Death Valley sounds like a place waiting for you to get into its reach and then drain every living bit out of you. Kinda like Darth Vader in Starwars or the exams in college. It sure was deadly for a lot of the 1849rs who tried taking a shortcut through the valley when rushing to San Francisco to find gold. People have lost their lives there even nowadays, but actually there is a lot more to the area than just death.We got into the Death Valley National Park in the evening and set our tent up in Paramount Springs campground. It was a mystical setting. The moon shining bright over the rocky desert, dark hills on the background and the few trees of the campground hushing in the warm wind. We didn’t even put the cover on our tent so we could lay in there and watch the stars. Adding the opportunity to shower and have a campfire made it our best camping experience so far for 10$.
The next morning we made a long drive to the old charcoal kilns and the trailheads starting from the site. What made the drive long was the 3 km of horrible gravel road before the trailhead. There is a company in the valley that rents Jeeps and I am sure it is in their interest to keep the gravel roads in worse condition than your neighbourhood farmer’s potato field. Anyway, the kilns were cool, amplifying and mirroring every sound made in there.
The hiking trails were cool, too, but more in the sense of temperature. The higher trail to Telescope Mt had a lot of snow and the one we took, Wildrose peak, was really windy. The beginning of the trail was as interesting as watching snails race and we even thought of turning back – not an everyday thing for us hardcore hikers! Haha. Well, we never did and made it to the summit to find nice, although hazy views and a guest book with at least 5 Estonian names in it! We still had so much to see, so we ran down the boring trail.
We got to the sand dunes for the sunset and what a show we got! Different hues of red and orange glowing over big piles of sand – something extraordinary for the Northern eye!Another special sight is the lowest point in America, Badwater Basin, and the big field of white glimmering salt. We ran to the middle of it like kids on the last day of school, not caring about the heat or anything.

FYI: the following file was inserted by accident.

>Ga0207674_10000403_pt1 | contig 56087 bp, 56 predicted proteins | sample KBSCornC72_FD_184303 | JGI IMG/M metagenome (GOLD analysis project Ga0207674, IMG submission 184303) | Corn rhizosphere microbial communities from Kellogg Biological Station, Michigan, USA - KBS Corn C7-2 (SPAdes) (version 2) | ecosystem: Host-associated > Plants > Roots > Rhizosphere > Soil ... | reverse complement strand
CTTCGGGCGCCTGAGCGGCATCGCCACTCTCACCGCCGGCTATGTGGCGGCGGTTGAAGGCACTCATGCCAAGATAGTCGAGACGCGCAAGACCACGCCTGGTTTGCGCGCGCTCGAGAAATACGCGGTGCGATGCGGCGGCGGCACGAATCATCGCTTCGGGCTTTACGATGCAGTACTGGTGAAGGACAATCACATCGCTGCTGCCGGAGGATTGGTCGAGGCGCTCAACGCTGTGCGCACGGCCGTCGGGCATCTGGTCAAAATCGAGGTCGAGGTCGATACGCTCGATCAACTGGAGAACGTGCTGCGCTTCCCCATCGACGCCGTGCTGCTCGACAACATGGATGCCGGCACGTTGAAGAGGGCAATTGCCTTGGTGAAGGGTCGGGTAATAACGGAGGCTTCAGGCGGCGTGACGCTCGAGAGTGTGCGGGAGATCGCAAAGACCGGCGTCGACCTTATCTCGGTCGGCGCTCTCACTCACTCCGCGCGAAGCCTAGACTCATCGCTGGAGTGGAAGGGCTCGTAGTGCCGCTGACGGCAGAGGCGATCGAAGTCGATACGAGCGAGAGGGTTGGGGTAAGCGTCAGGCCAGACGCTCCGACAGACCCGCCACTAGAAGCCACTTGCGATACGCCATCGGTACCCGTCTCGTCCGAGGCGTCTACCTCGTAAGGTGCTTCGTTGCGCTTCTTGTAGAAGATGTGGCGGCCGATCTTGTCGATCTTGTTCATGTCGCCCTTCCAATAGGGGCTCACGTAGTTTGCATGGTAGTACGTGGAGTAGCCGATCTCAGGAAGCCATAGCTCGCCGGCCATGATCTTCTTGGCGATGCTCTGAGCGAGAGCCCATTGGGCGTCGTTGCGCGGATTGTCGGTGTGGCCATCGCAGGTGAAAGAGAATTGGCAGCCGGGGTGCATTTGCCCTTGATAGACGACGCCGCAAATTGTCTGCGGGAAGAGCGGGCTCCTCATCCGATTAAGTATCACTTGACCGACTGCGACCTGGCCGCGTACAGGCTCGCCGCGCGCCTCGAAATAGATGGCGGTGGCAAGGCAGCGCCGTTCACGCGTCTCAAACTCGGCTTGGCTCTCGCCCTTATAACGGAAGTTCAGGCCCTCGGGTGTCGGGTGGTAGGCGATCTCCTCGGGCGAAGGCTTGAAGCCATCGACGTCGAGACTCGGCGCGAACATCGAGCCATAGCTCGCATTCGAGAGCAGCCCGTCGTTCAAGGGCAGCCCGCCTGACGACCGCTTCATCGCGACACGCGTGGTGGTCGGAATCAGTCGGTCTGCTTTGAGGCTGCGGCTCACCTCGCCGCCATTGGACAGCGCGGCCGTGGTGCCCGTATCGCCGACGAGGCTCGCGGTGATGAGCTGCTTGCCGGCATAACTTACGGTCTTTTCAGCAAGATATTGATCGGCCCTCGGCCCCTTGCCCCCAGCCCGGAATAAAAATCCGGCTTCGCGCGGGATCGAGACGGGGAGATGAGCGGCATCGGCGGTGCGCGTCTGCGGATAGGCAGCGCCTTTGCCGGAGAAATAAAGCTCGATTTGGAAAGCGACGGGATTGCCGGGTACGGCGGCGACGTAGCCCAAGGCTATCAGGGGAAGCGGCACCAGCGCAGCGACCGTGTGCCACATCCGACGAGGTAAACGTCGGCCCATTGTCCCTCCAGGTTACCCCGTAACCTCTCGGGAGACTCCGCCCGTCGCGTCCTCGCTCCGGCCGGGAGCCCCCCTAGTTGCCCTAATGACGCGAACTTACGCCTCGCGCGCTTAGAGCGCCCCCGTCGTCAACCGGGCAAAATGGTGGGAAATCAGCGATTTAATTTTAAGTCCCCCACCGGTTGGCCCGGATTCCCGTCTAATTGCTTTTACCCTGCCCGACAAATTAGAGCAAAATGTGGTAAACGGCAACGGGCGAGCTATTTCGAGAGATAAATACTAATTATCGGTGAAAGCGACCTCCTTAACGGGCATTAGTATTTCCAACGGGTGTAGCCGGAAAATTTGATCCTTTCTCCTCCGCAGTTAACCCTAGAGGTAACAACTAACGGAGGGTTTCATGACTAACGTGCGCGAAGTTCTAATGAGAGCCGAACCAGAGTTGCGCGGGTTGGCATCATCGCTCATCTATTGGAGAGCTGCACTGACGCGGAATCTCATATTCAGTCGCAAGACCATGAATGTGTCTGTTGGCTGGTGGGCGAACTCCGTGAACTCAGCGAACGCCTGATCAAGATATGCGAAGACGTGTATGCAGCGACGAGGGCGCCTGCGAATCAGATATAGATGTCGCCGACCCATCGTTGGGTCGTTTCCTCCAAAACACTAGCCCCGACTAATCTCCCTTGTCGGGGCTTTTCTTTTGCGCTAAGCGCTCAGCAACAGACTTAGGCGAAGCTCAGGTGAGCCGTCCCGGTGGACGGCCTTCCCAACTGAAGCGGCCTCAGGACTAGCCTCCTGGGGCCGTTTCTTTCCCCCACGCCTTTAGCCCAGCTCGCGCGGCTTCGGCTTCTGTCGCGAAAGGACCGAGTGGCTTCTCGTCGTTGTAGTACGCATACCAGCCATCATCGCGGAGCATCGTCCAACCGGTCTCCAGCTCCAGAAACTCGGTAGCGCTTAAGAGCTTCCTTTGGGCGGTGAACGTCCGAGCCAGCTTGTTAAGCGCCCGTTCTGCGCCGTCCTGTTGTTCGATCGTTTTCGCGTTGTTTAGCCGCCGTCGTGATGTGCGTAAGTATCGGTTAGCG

We continued the day with more touristy sights – Golden Canyon, Zabriskie point, Artists Palette, just to name a few, but didn’t get too far from our air conditioned car, although it was “just” 35C outside. I guess that’s why they close some of the sights for the summer!
With all the heat, sand and dust you would hope for a cooling shower in the campgrounds, but as we found out, that’s not the case in the valley. So we took the alternative and poured water on each other from our canister in the comforting darkness of the night and hoped our campground neighbours didn’t have nightvision goggles. The next day the same neighbours shared a secret about the oasis close by – Furnace Creek Ranch and the public swimming pool there (5$) – a great relief for the overheated tourists.
As we were leaving Death Valley we stopped by one of the ghost towns to get a feel of broken dreams associated with the harsh environment and precious minerals.
There is a variety of things to do and see in Death Valley NP. The extreme environment makes all the experiences more powerful and hard to forget and that’s why we liked it! There’s one thing we wanted to see, but left for the next time we visit Death Valley again – The Racetrack, where stones are mysteriously moving in the bottom of the valley. You would need a good 4×4 vehicle for the 27 miles on a gravel road. We left the desert behind to drive to an oasis in another desert – Las Vegas!